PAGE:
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117th Congress convenes

Today, the House of Representatives and Senate convened the 117th Congress in-person, following months of operating remotely and voting by proxy due to COVID-19.

In the House, 433 members were sworn in—222 Democrats and 211 Republicans—giving Democrats an even narrower margin of control than the previous Congress. Two remaining seats were not sworn in. Member-elect Luke Letlow (R-LA), 41, died from COVID-19 on Dec. 29. He was set to represent the 5th Congressional District. In the New York 22nd Congressional District, the race between incumbent Rep. Anthony Bridinksi (D-NY) and former Rep. Claudia Tenney (R-NY), remained too close to call.

Three members of the House of Representatives have been tapped to serve in the Biden administration and are expected to leave Congress. Rep. Marcia Fudge has been nominated to serve as the Secretary of Housing and Urban Development. Rep. Deb Haaland has been tapped to serve as the first native American to serve as the Secretary of the Interior. Rep. Cedric Richmond (D-LA) will become the White House Senior Advisor and Director of the Office of Public Engagement. All three will need to be replaced once they assume their new roles. Rep. Eddie Bernice Johnson (D-TX) has announced that he will not seek reelection.

In the Senate, the makeup currently stands at 50 Republicans and 48 Democrats. Two Senate seats in Georgia will be decided on Jan. 5 and will determine whether Republicans retain control of the Senate. If Democrats win both seats, the Senate would be split down the middle with Vice President-elect Kamala Harris becoming the deciding vote. Harris’ Senate seat will be filled by California Secretary of State Alex Padilla (D-CA). Two Republican senators, Richard Burr (R-NC) and Pat Toomey (R-PA), have announced that they will not seek reelection following their terms.

Six new members were sworn in on Jan. 3 when the Senate convened. Bill Hagerty (R-TN); former Colorado Governor John Hickenlooper (D-CO); former House Representative Ben Ray Lujan (D-NM); former House Representative Cynthia Lummis (R-WY); former House Representative Roger Marshall (R-KS); and Tommy Tuberville (R-AL). Mark Kelly (D-AZ), who defeated former Sen. Martha (R-AZ) in a special election to fill the seat of Sen. John McCain (R-AZ), who died last year, was sworn in Dec. 2.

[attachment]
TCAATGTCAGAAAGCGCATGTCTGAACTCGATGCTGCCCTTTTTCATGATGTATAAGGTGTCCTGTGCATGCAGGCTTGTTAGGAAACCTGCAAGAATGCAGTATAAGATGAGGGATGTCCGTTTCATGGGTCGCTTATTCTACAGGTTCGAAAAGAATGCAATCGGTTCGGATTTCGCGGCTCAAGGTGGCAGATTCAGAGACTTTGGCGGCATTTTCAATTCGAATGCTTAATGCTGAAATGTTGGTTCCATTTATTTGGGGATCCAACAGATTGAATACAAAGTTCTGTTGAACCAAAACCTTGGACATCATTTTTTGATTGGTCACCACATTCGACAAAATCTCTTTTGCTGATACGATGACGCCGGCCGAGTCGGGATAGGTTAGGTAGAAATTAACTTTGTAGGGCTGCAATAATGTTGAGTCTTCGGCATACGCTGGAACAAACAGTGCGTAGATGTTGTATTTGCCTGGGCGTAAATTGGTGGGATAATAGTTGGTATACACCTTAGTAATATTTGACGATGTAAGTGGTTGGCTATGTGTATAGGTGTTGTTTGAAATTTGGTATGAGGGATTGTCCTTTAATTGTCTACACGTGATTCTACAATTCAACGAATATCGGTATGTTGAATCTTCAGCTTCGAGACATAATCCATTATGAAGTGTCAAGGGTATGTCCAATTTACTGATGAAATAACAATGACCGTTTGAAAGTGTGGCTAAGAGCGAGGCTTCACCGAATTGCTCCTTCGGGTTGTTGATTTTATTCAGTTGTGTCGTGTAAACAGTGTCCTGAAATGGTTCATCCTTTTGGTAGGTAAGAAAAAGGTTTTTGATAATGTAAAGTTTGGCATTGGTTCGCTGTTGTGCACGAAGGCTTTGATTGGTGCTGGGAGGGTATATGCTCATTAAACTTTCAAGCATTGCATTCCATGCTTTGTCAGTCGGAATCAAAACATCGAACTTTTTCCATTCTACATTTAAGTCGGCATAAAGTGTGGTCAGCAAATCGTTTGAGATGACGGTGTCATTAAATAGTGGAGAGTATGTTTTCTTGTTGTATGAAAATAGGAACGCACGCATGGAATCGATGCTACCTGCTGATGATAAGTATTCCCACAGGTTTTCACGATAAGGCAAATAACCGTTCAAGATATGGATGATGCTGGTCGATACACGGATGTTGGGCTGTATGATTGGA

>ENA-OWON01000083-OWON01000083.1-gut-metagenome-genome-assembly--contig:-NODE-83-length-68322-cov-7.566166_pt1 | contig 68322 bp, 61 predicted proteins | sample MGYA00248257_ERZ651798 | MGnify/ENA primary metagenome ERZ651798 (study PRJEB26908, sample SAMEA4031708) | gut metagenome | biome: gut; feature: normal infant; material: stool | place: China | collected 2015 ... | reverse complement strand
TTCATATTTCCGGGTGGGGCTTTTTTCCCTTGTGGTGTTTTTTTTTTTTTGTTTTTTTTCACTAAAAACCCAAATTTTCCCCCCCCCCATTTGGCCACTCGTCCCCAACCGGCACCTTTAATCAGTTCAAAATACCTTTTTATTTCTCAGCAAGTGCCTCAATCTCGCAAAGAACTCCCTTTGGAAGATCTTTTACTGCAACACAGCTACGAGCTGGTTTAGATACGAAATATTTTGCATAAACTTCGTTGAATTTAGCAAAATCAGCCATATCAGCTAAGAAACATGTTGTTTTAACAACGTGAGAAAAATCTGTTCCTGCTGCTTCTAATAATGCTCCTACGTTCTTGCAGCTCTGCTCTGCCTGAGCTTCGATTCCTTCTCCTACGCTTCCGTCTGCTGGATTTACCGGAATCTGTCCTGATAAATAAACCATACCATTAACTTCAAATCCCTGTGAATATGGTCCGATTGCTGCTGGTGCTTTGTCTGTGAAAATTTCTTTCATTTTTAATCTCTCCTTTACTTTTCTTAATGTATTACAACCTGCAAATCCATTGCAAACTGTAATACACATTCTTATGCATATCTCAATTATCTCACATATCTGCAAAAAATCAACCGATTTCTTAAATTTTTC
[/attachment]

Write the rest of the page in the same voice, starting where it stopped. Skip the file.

The 117th Congress is also growing in diversity, adding 121 women, including 89 Democrats and 29 Republicans. At least 105 minorities will join the House and Senate—91 Democrats and 14 Republicans. 11 Democratic LGTBQ members will join the 117th—the most ever to serve in Congress. 91 veterans will join both chambers—28 Democrats and 63 Republicans. 16 Democratic union members will also serve in the 117th.

67 new faces will join Congress in the 117th. In the House, there will be 15 new Democrats and 45 new Republicans, and, in the Senate, there will be 3 new Democrats and 4 new Republicans. As letter carriers know, building and maintaining relationships in the district/state is pivotal to a successful legislative agenda. This is especially important for members of Congress on both sides of the aisle.

“The 2020 elections have narrowed the margins of control in both chambers, which means that bipartisanship and compromise will be critical to accomplishing our goals this Congress,” said NALC President Fredric Rolando.

In the coming weeks, we will know more about the next Congress, including key committee assignments and short-and-long-term priorities, which will certainly include continued interest in the Postal Service due to the pandemic and recent elections.

COVID-19 has complicated how Congress is operating and engaging with constituents, shifting almost exclusively to virtual meetings, which means NALC members should rely on district office engagement virtually. Please contact your legislative and political organizer to determine the best way to engage and respond to your members of Congress in this new virtual environment and continue to monitor the Government Affairs news section for updates.